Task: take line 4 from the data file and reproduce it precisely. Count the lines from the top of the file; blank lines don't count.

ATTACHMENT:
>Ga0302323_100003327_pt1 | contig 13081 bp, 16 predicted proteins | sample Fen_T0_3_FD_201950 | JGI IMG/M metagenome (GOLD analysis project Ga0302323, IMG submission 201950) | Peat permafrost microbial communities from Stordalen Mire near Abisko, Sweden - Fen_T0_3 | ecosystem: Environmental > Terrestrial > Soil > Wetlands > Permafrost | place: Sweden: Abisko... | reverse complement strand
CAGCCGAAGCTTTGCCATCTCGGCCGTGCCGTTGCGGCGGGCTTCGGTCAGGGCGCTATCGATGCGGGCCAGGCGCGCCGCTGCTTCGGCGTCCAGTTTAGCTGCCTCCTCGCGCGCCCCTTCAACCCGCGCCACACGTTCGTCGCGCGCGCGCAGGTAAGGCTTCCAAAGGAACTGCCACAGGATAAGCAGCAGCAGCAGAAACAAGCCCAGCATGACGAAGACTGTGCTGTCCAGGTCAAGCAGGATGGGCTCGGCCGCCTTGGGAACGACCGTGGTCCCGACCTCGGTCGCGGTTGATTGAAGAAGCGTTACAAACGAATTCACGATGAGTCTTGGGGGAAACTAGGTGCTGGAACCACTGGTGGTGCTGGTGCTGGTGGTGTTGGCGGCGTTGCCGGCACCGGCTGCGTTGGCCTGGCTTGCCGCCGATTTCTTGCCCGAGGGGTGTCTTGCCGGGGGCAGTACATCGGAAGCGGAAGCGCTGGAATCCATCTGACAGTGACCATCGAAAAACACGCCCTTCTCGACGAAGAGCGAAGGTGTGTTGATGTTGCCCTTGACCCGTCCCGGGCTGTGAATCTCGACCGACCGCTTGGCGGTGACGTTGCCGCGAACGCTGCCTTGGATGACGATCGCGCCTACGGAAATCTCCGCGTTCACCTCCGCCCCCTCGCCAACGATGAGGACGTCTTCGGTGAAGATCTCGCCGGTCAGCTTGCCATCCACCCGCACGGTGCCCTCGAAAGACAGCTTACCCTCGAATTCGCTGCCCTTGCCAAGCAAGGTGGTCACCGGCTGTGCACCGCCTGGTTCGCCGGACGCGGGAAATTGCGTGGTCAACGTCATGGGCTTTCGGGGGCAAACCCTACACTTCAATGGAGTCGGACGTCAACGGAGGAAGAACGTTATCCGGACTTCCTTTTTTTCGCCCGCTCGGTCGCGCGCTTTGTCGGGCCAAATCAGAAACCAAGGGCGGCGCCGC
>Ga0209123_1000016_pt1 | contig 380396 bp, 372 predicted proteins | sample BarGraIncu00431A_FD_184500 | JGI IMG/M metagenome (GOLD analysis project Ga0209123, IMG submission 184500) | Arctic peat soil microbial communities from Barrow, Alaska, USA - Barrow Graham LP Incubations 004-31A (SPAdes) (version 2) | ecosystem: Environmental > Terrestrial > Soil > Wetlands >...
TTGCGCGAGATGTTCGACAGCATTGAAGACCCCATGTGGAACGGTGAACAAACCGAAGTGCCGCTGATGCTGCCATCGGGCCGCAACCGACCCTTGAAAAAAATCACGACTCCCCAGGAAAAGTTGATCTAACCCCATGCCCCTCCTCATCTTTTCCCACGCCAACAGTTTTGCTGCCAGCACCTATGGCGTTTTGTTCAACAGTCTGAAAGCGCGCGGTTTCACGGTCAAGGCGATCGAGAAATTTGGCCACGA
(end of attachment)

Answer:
TTGCGCGAGATGTTCGACAGCATTGAAGACCCCATGTGGAACGGTGAACAAACCGAAGTGCCGCTGATGCTGCCATCGGGCCGCAACCGACCCTTGAAAAAAATCACGACTCCCCAGGAAAAGTTGATCTAACCCCATGCCCCTCCTCATCTTTTCCCACGCCAACAGTTTTGCTGCCAGCACCTATGGCGTTTTGTTCAACAGTCTGAAAGCGCGCGGTTTCACGGTCAAGGCGATCGAGAAATTTGGCCACGA